ISIS can be called the most brutal, violent terror group in modern history. It took them just a year to become one of the most feared extremist groups in the world. The important question however is how groups like ISIS emerge? How do they sustain?
The story of ISIS can be traced back to 2003, when US invaded Iraq to topple Saddam Hussain. This invasion completely destroyed Iraqi infrastructure and led to formation of a puppet government which further complicated the situation. ISIS actually began as a small insurgent group in Iraq in the year 2006. In 2009, ISIS shifted its focus from Iraq to Syria. By 2011, the Syrian civil war gave ISIS the opportunity to make inroads into certain parts. In June 2013, a northern general of the free Syrian army spoke to Aljazeera Qatar stating, “If International forces refrain from strengthening the rebels in the war against Basharul Azad’s regime, they will lose.” Within a matter of week, US, Saudi, Jordan, Turkey, Qatar and Israel began providing weapons, training and money to so called rebel groups. By September 13, CNN reported that while the weapons were not American made they were funded and organized by the CIA. Within one year those weapon ended up in the hands of ISIS fighters. By June 2013, ISIS had extended their hold beyond Syria in parts of Iraq as well.
ISIS’s quick growth can be dedicated to the amount of wealth they have garnered. A lion’s share of that comes from seizing oil fields in Iraq and Syria. A research carried out by the Financial Action Task Force (FATF), an international agency that follows terror financing, shows that the terror group is making several dollars a week from producing and smuggling the oil resource to neighboring countries. ISIS controls a wide area of land in Iraq and Syria. About 6 million people are under them. A marginal amount of the oil is purchased by the residents for their cars, generators and businesses. The major portion of income comes from smuggling the oil outside. ISIS receives payment in cash and which makes the transaction very difficult to track. ISIS has been using the Anbar province, which shares its border with Jordan as a major smuggling hub according to Iraqi intelligence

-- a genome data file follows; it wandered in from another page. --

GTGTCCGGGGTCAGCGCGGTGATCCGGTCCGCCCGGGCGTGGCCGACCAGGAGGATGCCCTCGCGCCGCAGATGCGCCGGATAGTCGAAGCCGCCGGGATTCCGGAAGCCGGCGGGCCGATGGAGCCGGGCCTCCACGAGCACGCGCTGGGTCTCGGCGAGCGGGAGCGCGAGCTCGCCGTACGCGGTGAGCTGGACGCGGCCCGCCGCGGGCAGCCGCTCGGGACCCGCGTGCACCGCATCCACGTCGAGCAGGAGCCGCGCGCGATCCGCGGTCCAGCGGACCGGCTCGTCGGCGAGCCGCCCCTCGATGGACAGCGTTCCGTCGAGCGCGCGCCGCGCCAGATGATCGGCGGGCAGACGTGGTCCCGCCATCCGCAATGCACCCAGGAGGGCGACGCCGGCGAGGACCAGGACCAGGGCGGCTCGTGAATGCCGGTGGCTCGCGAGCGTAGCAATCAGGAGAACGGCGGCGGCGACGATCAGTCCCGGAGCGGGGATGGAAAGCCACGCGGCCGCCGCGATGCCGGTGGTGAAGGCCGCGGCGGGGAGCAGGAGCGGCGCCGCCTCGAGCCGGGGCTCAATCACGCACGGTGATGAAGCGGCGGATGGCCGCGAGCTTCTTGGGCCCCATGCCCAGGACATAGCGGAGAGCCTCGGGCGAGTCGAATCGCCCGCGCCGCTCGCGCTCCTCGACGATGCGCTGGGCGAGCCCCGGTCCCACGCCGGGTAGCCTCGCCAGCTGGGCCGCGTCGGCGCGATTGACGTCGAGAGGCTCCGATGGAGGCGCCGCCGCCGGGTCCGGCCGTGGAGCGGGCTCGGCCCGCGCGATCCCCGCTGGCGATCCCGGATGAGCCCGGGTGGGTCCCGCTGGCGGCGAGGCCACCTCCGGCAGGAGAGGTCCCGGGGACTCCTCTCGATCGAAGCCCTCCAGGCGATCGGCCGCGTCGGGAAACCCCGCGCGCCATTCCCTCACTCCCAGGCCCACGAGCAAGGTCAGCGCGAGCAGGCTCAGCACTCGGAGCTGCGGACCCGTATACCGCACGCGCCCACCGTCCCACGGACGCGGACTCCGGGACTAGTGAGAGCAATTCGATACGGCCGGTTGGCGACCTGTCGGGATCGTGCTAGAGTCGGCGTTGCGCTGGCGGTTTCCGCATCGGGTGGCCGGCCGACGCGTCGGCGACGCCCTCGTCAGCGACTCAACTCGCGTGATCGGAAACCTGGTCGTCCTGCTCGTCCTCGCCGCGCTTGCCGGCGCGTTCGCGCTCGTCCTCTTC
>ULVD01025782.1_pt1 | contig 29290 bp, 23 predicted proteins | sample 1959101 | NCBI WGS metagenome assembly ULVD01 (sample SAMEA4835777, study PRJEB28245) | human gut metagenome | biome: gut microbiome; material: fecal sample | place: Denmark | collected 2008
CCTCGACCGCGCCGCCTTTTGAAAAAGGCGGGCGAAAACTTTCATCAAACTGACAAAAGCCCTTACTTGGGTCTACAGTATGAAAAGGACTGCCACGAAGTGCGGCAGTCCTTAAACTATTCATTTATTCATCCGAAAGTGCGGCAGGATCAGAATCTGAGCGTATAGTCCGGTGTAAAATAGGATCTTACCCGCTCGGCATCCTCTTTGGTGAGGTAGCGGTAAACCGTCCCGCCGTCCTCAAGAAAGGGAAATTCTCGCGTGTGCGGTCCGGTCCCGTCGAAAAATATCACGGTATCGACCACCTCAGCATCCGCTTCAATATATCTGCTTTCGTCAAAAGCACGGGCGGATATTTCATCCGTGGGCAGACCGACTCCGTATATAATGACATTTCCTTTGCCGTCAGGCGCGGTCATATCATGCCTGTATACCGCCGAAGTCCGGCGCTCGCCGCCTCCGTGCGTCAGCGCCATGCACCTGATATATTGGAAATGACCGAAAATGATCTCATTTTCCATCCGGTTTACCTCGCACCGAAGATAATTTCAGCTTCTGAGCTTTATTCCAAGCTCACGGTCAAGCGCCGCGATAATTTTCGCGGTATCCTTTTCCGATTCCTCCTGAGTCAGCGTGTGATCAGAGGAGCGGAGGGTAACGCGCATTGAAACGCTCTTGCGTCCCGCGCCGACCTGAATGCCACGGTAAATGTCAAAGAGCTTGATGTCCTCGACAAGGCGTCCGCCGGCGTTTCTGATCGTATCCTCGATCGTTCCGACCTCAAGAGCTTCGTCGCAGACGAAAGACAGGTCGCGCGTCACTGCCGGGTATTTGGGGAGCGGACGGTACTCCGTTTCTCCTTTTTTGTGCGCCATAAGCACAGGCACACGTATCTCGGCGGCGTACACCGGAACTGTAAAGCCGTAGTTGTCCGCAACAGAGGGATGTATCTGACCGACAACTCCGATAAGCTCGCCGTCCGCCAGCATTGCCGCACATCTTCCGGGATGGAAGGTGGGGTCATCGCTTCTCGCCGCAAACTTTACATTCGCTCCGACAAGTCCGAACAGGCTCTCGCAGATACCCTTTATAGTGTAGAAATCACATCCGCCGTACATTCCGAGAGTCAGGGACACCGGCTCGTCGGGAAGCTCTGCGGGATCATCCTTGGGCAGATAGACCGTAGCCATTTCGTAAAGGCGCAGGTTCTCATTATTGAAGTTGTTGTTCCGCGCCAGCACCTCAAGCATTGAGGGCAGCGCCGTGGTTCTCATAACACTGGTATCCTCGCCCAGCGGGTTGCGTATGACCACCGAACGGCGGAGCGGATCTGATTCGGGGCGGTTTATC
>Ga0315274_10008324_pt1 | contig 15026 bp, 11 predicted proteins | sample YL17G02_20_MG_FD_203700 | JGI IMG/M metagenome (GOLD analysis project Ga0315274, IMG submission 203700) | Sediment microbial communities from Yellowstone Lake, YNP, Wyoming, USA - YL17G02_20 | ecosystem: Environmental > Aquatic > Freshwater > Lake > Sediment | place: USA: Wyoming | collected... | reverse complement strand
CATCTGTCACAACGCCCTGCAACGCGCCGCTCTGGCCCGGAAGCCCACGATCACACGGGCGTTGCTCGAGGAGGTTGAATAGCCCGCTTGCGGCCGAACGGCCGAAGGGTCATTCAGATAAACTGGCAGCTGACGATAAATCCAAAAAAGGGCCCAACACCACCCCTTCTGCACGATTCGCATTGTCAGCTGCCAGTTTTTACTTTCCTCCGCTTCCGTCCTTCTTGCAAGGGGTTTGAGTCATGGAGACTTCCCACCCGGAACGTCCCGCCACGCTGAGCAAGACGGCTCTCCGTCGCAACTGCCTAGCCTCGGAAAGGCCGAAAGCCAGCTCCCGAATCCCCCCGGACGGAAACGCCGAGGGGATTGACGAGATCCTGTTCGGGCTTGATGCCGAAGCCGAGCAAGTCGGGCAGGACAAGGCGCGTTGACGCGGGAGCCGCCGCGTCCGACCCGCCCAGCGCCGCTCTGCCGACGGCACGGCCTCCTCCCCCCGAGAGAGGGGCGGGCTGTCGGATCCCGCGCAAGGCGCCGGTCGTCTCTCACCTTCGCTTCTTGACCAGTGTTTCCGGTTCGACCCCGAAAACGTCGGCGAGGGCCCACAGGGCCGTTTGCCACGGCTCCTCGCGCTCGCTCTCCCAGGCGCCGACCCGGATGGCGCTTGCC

Trained Iraqi army is not a big challenge to ISIS. Tens of thousands of military vehicles, tanks, bombs, weapons left by US is easily taken by ISIS. Veterans. After Saddam Hussain’s army was disbanded by US, many experienced soldiers were left unemployed. These men became the greatest assets for ISIS and their military wing.
The latest battleground of ISIS is Libya. Destabilized Libya is now a perfect breeding ground for this terror group. NATO who supports the armed groups instead of the peaceful demonstrators cannot wash off their hands from the creation of this Frankenstein monster. The rebels who were armed and financed by the NATO are currently ISIS fighters. The big brother diplomatic policy and democratic experiments by US and its allies are creating a political vacuum giving such terror groups loop holes to rise and flourish. ISIS is the latest example of it.